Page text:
Saturday, February 20, 2021

Review: Tidewater Bride by Laura Frantz



They're both too busy for love . . . but love is not too busy for them

Selah Hopewell seems to be the only woman in Virginia Colony who has no wish to wed. True, there are too many men and far too few women in James Towne. But Selah already has her hands full assisting her father in the family's shop. And now she is in charge of an incoming ship of tobacco brides who must be looked after as they sort through their many suitors.

Xander Renick is perhaps the most eligible tobacco lord in the settlement. His lands are vast, his crops are prized, and his position as a mediator between the colonists and the powerful Powhatan nation surrounding them makes him indispensable. But Xander is already wedded to his business and still grieves the loss of his wife.

Can two fiercely independent people find happiness and fulfillment on their own? Or will they discover that what they've been missing in life has been right in front of them all along?

My Thoughts:

Another author Frantz read that is rich in historical detail, concerning Jamestown in 1634. At this time the men outnumber the women and England has been sending over what has been dubbed as tobacco brides. Kind of like modern day speed dating, but where these women have especially been sent over to marry. 

Selah Hopewell is probably the only single woman that is allowed to stay single, and she keeps herself fairly busy. The man that she secretly loves appears to be keeping to himself and he is very busy as well.

Xander Renick has been married before and lost his wife. He really didn't seem to be too much in a hurry to wed again. These two were so perfect for each other and their slow burn romance burned hotter and brighter every time they saw each other or spoke to one another. I could not wait until these two finally figured out how perfect they were for each other.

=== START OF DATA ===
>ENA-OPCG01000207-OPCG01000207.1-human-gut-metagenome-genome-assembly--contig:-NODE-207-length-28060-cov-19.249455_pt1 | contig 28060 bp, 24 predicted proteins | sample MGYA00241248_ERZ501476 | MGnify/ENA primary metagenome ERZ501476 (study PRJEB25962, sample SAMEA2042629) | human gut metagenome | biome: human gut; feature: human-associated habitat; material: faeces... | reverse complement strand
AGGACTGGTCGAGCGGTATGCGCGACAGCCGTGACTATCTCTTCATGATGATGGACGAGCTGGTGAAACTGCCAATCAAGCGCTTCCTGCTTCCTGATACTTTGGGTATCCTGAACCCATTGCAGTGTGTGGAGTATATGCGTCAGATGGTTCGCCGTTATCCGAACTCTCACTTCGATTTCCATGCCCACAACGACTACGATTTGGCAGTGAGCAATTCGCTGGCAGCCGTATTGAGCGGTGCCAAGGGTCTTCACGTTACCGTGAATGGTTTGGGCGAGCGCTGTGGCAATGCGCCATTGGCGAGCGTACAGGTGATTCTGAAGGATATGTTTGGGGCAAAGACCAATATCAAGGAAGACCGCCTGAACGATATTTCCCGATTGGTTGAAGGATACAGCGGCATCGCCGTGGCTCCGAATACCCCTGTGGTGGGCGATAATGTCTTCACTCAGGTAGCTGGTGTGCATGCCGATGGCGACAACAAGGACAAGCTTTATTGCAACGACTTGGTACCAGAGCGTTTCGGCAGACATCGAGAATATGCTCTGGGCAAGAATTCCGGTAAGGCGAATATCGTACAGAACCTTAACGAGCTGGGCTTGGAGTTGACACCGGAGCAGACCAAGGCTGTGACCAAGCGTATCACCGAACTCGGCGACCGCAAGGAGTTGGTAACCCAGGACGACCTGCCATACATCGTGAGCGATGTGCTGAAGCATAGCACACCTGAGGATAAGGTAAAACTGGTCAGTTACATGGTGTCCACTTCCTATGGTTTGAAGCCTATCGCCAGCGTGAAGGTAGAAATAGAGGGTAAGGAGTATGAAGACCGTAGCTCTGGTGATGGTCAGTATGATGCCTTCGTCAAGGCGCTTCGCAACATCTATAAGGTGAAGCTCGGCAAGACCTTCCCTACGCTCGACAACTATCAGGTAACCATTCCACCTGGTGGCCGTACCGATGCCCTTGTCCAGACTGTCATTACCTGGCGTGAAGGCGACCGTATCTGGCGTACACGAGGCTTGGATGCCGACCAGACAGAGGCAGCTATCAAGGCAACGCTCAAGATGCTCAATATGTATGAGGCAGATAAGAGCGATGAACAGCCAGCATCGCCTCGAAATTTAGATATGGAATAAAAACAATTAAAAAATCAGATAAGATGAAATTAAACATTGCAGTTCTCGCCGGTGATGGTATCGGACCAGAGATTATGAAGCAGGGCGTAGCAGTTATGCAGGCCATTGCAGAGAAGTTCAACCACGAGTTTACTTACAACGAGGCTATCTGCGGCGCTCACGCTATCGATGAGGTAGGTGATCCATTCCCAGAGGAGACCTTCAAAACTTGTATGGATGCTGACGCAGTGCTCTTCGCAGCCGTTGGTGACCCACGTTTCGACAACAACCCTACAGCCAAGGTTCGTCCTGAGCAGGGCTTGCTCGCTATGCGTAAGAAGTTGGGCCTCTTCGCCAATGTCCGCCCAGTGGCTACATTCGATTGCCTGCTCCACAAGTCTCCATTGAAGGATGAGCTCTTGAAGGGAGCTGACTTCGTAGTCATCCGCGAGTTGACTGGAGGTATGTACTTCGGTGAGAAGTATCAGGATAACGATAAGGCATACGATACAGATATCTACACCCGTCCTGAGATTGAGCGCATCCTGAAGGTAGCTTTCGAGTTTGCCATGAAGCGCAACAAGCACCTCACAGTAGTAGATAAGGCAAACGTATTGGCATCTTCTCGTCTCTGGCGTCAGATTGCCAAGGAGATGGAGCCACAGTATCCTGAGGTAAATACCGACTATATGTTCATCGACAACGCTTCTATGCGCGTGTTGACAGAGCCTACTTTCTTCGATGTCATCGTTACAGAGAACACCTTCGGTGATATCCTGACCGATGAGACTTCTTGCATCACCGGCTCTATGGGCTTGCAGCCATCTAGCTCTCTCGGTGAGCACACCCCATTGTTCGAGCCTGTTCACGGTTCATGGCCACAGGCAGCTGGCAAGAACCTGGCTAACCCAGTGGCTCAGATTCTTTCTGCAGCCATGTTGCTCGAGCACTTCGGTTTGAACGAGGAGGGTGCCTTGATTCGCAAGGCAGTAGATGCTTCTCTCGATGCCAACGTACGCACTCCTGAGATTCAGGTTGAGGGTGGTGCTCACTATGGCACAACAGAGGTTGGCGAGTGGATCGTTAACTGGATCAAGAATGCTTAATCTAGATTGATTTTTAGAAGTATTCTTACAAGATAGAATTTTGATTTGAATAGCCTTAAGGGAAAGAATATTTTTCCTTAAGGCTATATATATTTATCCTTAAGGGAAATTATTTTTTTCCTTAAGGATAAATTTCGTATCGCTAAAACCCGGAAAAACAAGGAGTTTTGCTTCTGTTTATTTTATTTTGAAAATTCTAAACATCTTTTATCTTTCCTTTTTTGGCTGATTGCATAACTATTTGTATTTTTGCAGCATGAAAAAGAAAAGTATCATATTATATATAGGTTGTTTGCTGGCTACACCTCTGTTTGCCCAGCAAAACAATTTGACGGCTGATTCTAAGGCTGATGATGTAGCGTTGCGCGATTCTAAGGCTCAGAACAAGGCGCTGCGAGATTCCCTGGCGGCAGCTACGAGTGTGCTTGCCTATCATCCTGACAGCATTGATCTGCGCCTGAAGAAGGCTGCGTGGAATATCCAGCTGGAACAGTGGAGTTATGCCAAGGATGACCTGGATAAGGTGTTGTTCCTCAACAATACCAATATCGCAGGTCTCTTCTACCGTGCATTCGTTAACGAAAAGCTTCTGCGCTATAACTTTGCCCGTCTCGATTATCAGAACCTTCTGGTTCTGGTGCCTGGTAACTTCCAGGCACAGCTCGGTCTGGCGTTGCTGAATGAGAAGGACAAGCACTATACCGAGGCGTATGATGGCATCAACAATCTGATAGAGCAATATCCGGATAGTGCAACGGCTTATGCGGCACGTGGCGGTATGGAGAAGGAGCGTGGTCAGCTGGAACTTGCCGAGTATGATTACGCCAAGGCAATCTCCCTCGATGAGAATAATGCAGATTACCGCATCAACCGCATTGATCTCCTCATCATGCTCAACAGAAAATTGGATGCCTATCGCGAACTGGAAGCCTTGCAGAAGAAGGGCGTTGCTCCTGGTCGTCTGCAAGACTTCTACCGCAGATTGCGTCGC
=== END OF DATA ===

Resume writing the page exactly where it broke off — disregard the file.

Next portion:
I watched the first season of a show about Jamestown and the brides that came and it ended up more or less being a soap opera. This story, I think really captured the ambience of the time and place, the dangers of attack from the Native Americans, or the attacks some unscrupulous men may have been plotting on the Native Americans. These were perilous times as life and land were at stake and these women willingly ventured to the New World to begin new lives with strangers. This was a very good historical with a few surprises of the life and times and the danger that the Jamestown folks face.

I received a copy of this novel from the publisher. I was not required to post a positive review and all views and opinions are my own.

About the Author:

Laura Frantz is a Christy Award winner and the ECPA bestselling author of eleven novels, including An Uncommon Woman, The Frontiersman's DaughterCourting Morrow LittleThe Colonel's LadyThe Lacemaker, and A Bound Heart. She is a proud mom to an American soldier and a career firefighter. When not at home in Kentucky, she and her husband live in Washington State. Learn more at

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